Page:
Rivian’s first solar-powered EV charger in Tennessee is now live

Rivian and solar company Clearloop have debuted the first of Rivian’s solar-powered EV chargers in Tennessee.

Rivian’s solar-powered EV charger

Rivian’s first Waypoints EV charger is in Paris, Tennessee, a city with a population of around 10,000 that’s two hours northwest of Nashville.

Rivian’s new Waypoints at Eiffel Tower Park in Paris, at 1020 Maurice Fields Drive, has a J1772 plug. And bonus: It’s right next to a 70-foot replica of the Eiffel Tower that drivers can admire while they’re charging.

Rivian and Clearloop’s 1 megawatt (MW) Paris Solar Farm-Puryear project is powering the Level 2 EV charger. The two companies deliberately “aim to put renewables on more fossil-fueled grids where they can displace more coal and natural gas.”

Rivian provided upfront financing for the 1 MW solar farm, which is part of a larger 6.75 MW project that will cover electricity used by Rivian Waypoints chargers in Tennessee state parks and other clean energy projects in the region.

Rivian’s Waypoints EV chargers are currently located in 11 Tennessee state parks:

  • Radnor Lake
  • Cumberland Mountain
  • South Cumberland
  • Montgomery Bell
  • Cove Lake
  • Indian Mountain
  • Meeman-Shelby Forest
  • Natchez Trace
  • Warrior’s Path
  • Fall Creek Falls
  • Pickwick Landing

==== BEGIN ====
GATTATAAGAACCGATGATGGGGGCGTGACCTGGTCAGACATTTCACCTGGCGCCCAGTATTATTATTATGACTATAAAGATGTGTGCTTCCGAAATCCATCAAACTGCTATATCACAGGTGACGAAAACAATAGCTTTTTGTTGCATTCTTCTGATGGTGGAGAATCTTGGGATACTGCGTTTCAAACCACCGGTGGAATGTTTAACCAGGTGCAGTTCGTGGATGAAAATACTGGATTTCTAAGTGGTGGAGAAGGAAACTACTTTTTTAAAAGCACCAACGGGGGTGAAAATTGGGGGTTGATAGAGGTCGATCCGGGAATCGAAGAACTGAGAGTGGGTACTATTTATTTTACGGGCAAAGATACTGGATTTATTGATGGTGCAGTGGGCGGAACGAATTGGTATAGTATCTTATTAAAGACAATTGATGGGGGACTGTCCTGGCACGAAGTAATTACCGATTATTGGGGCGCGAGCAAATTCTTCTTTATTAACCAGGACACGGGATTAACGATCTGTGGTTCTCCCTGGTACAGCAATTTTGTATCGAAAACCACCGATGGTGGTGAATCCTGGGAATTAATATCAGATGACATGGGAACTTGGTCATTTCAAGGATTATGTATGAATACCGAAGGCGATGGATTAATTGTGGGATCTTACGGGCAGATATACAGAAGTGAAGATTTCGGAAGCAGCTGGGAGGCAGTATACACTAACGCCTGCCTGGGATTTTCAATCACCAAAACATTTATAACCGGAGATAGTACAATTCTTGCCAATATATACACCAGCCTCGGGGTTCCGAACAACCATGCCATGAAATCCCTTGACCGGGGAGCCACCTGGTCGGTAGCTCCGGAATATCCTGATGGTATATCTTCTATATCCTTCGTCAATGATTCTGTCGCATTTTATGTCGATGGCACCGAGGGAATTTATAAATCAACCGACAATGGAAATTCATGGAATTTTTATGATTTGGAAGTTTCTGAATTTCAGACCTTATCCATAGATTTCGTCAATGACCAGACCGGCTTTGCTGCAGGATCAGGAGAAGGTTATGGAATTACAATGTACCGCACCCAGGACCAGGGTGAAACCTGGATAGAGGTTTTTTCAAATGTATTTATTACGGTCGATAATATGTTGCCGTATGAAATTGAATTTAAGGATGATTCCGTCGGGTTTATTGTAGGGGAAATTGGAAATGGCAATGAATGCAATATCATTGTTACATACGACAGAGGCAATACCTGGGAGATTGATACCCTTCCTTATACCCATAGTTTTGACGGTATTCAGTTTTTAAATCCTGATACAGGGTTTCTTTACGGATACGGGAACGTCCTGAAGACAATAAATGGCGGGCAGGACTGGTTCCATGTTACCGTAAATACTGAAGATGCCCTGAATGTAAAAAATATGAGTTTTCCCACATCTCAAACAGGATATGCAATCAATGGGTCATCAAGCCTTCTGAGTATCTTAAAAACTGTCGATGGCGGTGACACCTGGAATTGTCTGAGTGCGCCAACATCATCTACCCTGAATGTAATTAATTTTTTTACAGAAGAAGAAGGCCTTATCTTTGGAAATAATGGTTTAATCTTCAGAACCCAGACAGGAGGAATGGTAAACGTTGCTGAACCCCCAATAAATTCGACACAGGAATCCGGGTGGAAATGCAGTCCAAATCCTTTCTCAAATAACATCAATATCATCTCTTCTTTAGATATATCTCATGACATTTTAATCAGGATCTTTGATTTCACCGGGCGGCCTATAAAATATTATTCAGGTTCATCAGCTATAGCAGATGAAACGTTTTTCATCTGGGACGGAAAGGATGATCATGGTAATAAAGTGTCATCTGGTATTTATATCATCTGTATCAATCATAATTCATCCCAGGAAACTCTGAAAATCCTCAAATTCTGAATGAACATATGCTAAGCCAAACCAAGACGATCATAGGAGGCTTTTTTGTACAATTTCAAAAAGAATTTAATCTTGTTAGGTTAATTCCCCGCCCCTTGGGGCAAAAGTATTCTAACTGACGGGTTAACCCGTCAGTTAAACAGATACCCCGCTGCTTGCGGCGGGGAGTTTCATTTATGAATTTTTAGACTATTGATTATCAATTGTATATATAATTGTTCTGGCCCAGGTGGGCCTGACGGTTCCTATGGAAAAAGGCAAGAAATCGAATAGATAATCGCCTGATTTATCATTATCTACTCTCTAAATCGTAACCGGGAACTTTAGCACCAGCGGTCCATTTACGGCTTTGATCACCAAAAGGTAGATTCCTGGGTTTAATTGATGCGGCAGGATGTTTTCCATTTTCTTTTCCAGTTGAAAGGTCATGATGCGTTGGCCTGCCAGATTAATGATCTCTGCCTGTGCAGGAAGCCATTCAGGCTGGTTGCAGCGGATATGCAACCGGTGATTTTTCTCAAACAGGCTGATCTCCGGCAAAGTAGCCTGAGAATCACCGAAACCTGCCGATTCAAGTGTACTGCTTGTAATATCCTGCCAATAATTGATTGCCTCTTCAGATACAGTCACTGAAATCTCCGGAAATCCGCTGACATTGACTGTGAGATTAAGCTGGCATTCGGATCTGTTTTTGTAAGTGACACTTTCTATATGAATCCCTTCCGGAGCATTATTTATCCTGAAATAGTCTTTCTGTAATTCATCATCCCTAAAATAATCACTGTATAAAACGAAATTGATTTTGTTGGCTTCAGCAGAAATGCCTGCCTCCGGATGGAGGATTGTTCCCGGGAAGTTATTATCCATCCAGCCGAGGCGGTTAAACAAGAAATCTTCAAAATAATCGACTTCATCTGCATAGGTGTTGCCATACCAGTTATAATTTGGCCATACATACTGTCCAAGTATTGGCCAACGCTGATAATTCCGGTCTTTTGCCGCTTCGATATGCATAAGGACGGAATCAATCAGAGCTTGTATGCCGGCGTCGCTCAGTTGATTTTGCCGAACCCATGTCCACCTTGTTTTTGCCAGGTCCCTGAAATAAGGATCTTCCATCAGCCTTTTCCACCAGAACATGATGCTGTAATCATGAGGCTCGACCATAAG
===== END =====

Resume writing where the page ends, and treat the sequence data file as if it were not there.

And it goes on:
As of December 2022, Rivian’s 1 MW portion of the Paris Solar Farm-Puryear is expected to annually generate more renewable energy than all the state park sites’ needs.

Electrek’s Take

According to Nashville-based Clearloop, Tennessee’s grid is powered by only 0.4% solar. The Solar Energy Industries Association (SEIA) says that as of third quarter 2022, Tennessee had 609 MW of solar installed and that the percentage of Tennessee’s electricity from solar is 0.9%.

Tennessee’s national solar ranking is 31st among the 50 states.

Either way, Tennessee doesn’t even break 1% when it comes to solar, so the Volunteer State has a lot of scope for improvement. And sadly, it’s going in the wrong direction: the SEIA projects that Tennessee will fall from 31st to 35th over the next five years, with only 1,286 MW growth projection.

The Tennessee Valley Authority, which covers all of Tennessee and is federally owned, did decide to develop a statewide network of EV fast chargers in February 2021, so that’s a great thing. But TVA only has 14 solar sites and no wind. It needs to do better.

Photo: WBBJ

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